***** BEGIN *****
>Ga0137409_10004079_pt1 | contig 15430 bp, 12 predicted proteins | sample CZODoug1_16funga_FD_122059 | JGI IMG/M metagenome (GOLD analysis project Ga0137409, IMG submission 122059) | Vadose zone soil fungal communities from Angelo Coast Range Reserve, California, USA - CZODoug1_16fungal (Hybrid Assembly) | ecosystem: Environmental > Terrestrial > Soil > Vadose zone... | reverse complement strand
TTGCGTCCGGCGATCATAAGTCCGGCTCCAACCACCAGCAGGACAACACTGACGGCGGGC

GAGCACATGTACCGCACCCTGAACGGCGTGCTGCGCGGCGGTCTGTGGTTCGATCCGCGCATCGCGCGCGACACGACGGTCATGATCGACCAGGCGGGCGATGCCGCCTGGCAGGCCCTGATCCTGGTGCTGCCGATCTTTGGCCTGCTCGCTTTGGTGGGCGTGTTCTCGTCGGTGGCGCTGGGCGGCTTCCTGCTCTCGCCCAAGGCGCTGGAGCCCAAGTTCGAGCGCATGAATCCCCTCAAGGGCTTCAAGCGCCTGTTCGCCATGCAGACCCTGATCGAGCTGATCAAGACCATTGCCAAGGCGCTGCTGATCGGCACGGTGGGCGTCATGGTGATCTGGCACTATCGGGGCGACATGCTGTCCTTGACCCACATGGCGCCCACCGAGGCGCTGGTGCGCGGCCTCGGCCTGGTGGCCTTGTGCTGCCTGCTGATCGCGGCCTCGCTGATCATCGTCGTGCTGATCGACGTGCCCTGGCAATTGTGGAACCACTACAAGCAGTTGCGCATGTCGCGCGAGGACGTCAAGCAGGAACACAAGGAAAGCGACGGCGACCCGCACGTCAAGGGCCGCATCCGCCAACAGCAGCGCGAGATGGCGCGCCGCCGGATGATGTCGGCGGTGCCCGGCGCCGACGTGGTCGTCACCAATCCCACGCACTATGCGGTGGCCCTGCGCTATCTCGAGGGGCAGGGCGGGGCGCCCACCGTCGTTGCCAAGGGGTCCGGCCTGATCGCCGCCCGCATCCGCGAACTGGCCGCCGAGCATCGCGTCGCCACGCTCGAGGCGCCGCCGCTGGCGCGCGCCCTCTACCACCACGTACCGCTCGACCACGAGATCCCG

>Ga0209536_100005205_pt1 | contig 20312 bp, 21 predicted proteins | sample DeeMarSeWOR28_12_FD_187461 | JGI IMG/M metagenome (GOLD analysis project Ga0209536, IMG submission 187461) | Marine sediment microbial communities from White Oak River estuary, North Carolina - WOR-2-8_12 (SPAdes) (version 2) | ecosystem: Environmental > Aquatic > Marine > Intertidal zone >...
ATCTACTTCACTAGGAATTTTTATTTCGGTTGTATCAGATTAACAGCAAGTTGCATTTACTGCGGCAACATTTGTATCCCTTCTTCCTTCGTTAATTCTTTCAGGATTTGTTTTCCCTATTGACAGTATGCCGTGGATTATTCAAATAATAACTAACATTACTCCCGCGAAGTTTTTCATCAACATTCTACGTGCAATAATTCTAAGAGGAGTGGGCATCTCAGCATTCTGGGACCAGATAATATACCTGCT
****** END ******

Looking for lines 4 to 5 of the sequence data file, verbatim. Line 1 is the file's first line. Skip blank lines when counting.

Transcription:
>Ga0209536_100005205_pt1 | contig 20312 bp, 21 predicted proteins | sample DeeMarSeWOR28_12_FD_187461 | JGI IMG/M metagenome (GOLD analysis project Ga0209536, IMG submission 187461) | Marine sediment microbial communities from White Oak River estuary, North Carolina - WOR-2-8_12 (SPAdes) (version 2) | ecosystem: Environmental > Aquatic > Marine > Intertidal zone >...
ATCTACTTCACTAGGAATTTTTATTTCGGTTGTATCAGATTAACAGCAAGTTGCATTTACTGCGGCAACATTTGTATCCCTTCTTCCTTCGTTAATTCTTTCAGGATTTGTTTTCCCTATTGACAGTATGCCGTGGATTATTCAAATAATAACTAACATTACTCCCGCGAAGTTTTTCATCAACATTCTACGTGCAATAATTCTAAGAGGAGTGGGCATCTCAGCATTCTGGGACCAGATAATATACCTGCT